August 8, 2018·Carmen Quevedo
I don’t know about you, but every time my Bible reading journey brings me through the accounts of the Old Testament kings, my head spins! I feel like it’s one big epic movie, where the costumes and names all look and sound alike, and I want to cover my eyes and ears because the war scenes are so gory, the slaughter widespread and the villains become the heroes, only to return to being villains. Aah! But this is when I find myself stopping in my tracks and saying, “Lord, this isn’t easy for me. I know you have a lesson for me to learn here today. Show me what that is.”
Generally, as soon as I admit my challenge with understanding His Word, something simple pops right off the page! That happened today, as I was reading 2 Chronicles 19. Jehu the prophet tells King Jehoshaphat:
“Should you help the wicked and love those who hate the Lord? Because of this, the wrath of the Lord is on you. There is, however, some good in you, for you have rid the land of the Asherah poles and have set your heart on seeking God.”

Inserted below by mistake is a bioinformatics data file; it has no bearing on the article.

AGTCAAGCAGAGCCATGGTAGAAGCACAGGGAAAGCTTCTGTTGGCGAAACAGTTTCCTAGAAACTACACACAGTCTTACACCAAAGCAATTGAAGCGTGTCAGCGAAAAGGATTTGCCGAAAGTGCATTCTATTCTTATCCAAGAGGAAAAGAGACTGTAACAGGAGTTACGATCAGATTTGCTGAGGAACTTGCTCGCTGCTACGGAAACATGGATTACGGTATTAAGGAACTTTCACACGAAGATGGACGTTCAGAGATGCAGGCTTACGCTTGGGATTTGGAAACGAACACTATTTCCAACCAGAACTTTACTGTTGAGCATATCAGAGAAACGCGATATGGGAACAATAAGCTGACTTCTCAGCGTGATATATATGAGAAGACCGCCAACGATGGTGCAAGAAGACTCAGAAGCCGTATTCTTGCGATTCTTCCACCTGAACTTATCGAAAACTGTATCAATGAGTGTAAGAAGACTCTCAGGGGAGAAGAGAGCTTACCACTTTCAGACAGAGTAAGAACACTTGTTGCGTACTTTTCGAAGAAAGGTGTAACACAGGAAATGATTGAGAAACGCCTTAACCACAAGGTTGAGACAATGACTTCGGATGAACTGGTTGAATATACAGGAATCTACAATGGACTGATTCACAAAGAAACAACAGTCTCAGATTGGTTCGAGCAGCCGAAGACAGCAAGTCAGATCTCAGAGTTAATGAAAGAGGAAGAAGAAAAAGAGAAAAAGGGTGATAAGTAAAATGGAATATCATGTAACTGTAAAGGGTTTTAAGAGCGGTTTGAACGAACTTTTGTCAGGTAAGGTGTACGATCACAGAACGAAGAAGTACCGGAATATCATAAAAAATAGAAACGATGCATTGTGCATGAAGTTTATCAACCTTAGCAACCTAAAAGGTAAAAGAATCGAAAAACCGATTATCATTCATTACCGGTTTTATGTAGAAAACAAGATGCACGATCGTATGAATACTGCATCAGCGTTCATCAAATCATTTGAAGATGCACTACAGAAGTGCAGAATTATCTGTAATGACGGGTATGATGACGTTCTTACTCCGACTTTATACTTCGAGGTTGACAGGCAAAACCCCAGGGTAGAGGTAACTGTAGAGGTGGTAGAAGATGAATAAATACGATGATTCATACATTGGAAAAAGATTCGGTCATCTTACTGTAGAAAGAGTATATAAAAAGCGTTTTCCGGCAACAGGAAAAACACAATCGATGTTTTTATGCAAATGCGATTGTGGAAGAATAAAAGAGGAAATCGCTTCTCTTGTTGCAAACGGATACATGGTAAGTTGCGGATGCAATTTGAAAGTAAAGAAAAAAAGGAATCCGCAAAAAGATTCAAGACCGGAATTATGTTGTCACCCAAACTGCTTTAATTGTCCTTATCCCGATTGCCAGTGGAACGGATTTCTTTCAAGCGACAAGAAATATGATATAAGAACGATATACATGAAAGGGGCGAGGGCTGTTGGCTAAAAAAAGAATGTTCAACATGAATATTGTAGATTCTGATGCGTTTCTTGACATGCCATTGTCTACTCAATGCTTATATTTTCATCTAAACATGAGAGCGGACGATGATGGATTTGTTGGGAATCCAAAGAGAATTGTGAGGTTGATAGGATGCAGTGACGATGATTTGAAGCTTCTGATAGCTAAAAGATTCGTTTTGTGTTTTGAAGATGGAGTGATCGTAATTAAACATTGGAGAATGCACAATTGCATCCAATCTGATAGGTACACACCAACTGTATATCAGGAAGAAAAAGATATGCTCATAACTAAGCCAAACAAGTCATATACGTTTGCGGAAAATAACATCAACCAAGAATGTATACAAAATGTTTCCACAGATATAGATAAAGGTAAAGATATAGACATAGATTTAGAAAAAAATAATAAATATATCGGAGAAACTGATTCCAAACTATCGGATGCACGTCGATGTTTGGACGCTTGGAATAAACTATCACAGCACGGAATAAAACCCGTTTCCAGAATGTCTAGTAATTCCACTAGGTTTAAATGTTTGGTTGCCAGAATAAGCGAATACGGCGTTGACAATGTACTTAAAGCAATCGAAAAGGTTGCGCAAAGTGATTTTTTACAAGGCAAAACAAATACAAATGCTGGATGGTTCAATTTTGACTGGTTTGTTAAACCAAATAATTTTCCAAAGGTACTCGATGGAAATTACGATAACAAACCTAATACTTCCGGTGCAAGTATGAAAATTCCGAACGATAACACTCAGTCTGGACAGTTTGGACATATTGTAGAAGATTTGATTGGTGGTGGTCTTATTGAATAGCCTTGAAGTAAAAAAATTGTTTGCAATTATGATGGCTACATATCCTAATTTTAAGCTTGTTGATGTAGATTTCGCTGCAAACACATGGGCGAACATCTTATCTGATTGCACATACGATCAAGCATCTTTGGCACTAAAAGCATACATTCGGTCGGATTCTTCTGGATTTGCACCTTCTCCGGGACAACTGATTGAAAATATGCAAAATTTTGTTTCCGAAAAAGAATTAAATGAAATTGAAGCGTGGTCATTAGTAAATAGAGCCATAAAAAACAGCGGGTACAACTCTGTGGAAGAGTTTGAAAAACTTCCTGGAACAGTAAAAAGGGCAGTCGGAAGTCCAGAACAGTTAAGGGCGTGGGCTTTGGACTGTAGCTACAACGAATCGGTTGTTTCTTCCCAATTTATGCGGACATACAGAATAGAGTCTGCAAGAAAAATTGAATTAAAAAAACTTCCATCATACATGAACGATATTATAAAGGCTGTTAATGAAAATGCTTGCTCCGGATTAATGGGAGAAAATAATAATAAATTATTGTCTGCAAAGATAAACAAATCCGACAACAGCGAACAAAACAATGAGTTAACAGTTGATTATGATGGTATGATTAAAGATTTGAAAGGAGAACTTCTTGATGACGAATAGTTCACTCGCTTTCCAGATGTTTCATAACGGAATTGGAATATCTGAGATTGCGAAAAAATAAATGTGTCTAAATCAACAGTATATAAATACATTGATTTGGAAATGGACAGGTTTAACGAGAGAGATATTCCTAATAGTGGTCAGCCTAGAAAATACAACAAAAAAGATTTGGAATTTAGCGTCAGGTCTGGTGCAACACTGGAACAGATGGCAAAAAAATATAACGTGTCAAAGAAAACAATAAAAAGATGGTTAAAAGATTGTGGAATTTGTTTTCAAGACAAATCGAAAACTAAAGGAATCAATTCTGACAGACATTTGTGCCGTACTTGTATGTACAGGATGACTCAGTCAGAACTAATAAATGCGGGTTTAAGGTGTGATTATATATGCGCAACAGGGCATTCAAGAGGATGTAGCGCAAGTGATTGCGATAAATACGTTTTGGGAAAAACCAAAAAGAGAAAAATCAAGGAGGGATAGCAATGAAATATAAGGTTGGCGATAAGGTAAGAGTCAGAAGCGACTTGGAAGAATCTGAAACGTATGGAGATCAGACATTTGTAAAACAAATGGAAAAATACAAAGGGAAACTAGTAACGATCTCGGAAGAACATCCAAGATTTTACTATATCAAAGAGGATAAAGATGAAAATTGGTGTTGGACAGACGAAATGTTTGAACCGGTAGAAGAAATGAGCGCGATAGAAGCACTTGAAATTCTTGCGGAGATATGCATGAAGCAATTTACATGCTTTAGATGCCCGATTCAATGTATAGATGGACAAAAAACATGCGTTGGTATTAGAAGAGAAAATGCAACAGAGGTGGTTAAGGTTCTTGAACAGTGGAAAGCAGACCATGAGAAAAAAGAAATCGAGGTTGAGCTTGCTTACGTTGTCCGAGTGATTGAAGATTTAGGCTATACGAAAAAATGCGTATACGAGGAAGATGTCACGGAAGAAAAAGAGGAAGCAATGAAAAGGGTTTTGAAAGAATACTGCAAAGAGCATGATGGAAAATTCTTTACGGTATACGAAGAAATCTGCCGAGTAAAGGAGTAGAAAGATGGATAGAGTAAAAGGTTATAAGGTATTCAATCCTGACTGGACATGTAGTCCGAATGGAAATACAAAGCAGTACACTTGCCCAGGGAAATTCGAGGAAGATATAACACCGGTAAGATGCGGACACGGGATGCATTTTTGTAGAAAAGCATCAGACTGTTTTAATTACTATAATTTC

The rest of the chapter goes on to tell us that Jehoshaphat did some good things. He appointed judges and made sure they understood their verdict represented God, admonishing them that, as such, justice had to prevail and there could be no partiality or bribery; he turned the people back to God; he fortified cities in Judah. All of this from a guy that had just been told the wrath of God was upon him.
There was nothing perfect about Jehoshaphat. He was flawed. And God used him to accomplish great things. In fact, don’t miss chapter 20, his humanity is shown for all to see. Short version: he was afraid; he put it before the Lord; God fought the battle; they won! Verse 32 tells us that “he did what was right in the eyes of the Lord.” And then, the chapter goes on to tell us some not so great things he did. He was human, just like us. Broken, flawed, and destined for greatness.
How easy is it to stop in our flaws and failures and never realize the things God wants to do in and through us? I get the feeling Jehoshaphat knew he had some significant flaws, but he also had a humility that was willing to submit to the will of the Lord and choose to do what was right in the eyes of the Lord. I don’t know about you, but I’ve got a long list of flaws. I want to be a person who humbly submits them to the Lord and chooses to do what is right in His sight. Let’s try it today!
Pastor Carmen Quevedo